OVERVIEW OF CLINICAL INTERVENTIONS
Here we begin to define psychotherapy, first by way of a formal definition and then by way of popular portrayals, which are usually less than accurate. We organize the hundreds of psychotherapy approaches into a handful based on shared assumptions and practices.
Clinical interventions occur when clinicians, acting in a professional capacity, attempt to change a client's behavior, thoughts, emotions, or social circumstances in a desirable direction. Intervention can take many forms, including individual and group psychotherapy, psychosocial rehabilitation, and prevention, but psychotherapy is the intervention activity by which clinical psychologists are best known.
What Is Psychotherapy?
In a nutshell, psychotherapy is treatment offered by trained mental health professionals and administered within the confines of a professional relationship to help clients overcome psychological problems. While no definition of psychotherapy satisfies everyone, this one identifies psychotherapy's participants (clients and therapists), the basic framework (professional relationship), and the treatment's main goal (reduction of suffering). The definition is, however, rather formal and probably not what comes to mind for most people when they hear the word psychotherapy.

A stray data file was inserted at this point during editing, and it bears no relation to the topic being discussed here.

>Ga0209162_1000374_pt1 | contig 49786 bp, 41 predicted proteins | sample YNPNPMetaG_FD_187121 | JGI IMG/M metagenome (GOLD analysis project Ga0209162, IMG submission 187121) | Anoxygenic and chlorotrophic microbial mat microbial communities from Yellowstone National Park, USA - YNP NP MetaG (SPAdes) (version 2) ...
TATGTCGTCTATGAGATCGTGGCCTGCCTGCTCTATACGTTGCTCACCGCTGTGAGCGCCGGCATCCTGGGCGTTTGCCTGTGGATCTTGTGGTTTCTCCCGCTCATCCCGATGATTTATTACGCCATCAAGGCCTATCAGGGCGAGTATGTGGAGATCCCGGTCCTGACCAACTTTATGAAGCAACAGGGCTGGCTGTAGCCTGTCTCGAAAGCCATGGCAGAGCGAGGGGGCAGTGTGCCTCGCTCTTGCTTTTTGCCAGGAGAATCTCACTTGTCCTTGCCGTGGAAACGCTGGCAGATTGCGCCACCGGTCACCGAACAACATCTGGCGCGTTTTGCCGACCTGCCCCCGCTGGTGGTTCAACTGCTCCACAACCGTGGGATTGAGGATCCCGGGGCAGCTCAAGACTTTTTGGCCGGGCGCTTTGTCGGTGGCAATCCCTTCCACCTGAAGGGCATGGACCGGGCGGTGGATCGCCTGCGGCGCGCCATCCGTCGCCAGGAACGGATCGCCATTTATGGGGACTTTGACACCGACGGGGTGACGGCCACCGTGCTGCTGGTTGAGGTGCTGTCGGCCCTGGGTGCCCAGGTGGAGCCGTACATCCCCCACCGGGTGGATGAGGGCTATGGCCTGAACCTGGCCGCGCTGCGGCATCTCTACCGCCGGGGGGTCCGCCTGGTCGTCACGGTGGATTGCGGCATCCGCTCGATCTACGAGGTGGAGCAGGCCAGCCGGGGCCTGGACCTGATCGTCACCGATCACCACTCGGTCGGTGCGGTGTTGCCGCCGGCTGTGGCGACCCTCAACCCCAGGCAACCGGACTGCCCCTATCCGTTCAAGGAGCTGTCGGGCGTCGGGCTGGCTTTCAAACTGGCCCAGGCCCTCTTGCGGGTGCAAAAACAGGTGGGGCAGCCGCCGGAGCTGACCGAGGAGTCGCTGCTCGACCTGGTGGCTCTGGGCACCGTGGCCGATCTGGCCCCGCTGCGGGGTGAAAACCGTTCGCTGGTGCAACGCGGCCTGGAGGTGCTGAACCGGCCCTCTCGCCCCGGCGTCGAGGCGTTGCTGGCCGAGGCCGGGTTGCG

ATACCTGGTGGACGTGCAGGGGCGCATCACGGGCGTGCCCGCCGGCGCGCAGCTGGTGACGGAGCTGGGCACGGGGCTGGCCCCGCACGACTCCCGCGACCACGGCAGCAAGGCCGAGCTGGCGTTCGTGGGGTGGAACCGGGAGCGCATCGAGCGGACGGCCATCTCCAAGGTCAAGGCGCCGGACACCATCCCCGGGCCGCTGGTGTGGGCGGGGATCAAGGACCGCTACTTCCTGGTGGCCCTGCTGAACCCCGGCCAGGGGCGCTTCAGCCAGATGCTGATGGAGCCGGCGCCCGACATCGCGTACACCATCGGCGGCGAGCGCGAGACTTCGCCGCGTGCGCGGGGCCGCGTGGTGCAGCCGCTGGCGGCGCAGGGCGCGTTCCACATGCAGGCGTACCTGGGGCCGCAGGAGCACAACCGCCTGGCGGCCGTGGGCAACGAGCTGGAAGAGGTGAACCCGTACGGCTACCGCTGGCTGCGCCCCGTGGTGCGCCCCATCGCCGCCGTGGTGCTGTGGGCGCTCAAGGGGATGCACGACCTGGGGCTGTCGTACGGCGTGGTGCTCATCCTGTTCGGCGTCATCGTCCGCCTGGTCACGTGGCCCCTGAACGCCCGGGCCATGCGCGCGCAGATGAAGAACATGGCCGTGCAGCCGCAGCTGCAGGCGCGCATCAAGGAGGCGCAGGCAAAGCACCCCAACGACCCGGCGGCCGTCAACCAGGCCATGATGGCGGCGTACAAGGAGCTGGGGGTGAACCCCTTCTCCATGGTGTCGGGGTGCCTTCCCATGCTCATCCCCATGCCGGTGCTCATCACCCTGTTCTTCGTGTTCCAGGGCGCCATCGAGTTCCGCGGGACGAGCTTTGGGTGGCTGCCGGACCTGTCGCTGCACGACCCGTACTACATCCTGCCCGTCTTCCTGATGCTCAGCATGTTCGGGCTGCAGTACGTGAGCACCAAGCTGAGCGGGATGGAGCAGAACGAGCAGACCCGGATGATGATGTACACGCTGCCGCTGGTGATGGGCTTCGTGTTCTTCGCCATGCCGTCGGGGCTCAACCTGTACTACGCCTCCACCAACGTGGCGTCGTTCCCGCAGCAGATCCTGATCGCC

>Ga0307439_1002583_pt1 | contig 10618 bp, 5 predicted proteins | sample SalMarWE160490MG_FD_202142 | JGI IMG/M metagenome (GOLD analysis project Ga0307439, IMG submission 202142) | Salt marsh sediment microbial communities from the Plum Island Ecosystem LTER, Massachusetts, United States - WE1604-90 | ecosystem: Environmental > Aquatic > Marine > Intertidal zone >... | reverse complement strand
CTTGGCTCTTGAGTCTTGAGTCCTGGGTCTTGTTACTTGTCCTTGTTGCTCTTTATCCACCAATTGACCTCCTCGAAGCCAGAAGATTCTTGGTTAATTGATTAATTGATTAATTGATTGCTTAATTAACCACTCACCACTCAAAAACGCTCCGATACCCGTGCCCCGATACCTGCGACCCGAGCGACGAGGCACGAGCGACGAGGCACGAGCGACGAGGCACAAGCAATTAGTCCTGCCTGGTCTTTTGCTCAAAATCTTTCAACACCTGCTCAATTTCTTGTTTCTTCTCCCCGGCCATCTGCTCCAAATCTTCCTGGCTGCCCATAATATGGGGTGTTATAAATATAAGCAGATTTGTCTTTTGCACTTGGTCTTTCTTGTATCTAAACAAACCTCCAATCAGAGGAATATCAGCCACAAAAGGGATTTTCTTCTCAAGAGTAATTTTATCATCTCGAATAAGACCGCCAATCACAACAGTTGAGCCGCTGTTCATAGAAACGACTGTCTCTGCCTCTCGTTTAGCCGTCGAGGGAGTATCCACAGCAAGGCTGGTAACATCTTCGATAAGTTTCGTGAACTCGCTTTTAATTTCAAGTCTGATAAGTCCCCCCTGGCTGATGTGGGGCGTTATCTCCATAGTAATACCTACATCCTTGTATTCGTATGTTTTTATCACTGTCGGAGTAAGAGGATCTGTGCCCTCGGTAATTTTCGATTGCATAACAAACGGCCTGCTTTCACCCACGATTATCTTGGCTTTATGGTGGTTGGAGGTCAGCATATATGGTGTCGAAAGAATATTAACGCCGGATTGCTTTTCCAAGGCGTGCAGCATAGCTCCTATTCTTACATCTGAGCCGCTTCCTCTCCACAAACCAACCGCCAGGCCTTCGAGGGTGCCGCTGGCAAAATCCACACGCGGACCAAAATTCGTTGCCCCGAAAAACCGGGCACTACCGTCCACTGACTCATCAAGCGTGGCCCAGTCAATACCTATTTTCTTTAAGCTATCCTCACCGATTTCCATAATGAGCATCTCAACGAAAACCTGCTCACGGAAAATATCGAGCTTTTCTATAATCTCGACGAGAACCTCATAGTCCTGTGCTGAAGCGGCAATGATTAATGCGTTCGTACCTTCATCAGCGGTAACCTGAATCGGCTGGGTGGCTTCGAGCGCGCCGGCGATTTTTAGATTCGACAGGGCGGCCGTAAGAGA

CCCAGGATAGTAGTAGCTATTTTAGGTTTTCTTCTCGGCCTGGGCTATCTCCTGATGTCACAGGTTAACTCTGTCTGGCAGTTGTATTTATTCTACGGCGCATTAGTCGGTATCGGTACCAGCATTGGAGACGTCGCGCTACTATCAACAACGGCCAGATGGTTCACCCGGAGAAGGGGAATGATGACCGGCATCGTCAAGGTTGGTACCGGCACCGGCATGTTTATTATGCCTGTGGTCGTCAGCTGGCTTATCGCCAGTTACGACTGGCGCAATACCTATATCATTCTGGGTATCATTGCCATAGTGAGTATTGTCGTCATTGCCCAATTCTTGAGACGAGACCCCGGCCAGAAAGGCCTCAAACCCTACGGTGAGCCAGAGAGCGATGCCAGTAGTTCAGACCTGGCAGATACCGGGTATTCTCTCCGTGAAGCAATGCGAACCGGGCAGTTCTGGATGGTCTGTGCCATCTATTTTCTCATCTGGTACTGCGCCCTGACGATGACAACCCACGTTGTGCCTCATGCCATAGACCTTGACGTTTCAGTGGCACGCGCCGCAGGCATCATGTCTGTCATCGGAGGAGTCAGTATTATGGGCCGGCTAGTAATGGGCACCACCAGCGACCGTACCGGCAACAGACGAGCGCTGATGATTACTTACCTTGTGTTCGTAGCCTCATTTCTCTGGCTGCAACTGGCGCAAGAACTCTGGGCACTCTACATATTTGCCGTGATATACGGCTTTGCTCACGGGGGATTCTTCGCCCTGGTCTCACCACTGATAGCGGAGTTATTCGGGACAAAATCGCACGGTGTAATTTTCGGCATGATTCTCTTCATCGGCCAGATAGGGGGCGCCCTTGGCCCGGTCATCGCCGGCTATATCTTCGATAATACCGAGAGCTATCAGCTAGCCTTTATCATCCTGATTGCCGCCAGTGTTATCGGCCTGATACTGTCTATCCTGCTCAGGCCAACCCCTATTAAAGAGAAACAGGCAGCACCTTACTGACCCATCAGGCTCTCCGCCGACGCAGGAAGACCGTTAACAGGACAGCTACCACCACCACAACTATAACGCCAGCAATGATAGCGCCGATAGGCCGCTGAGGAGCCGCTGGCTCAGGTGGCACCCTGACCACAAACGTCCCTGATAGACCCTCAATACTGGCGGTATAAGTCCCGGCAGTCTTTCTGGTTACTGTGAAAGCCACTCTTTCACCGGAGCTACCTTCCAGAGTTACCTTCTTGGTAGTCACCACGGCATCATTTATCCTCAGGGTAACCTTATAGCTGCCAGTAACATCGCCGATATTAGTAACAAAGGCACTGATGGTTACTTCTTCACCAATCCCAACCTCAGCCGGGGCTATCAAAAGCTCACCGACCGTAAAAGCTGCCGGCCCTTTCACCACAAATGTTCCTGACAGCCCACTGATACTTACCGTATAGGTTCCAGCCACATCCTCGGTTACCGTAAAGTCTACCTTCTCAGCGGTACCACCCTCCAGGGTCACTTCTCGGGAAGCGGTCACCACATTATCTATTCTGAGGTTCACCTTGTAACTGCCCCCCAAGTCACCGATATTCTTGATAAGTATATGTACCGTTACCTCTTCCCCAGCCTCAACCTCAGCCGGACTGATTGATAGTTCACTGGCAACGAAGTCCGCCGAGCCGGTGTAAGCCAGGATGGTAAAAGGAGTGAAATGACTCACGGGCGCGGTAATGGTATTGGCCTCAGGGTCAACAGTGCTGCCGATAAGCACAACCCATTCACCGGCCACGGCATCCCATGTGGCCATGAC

PUBLIC (MIS)PERCEPTION OF PSYCHOTHERAPY For many, the ready mental image for psycho therapy goes something like this:
Two people are in a private office, sitting on comfortable chairs, and talking. Sometimes one of them, the client, is lying on a couch. The client talks about troubling events while the therapist asks probing questions or offers encouragement for the client to say more (e.g., “uh huh,” “I see,” “Tell me more about that,” “And how did that make you feel?”). Over time, the therapist gradually directs the client to focus on emotionally painful events from childhood, events that had been buried in the unconscious. Once the client has fully remembered and discussed these issues, the client improves.
Unfortunately, the popular images of psychologists and other mental health professionals in movies and on television are often inaccurate. Although they may contain elements of truth, the portrayals are often caricatures or stereotypes (much like the popular images of police detectives, medical personnel, attorneys, and judges). In movies and on television, clinical psychologists and psychiatrists are frequently shown as professionals who fail to maintain appropriate professional boundaries, violate ethical codes, or shoot from the hip in treatment rather than conduct evidencebased interventions (Cannon, 2008; Orchowski, Spickard, & McNamara, 2006).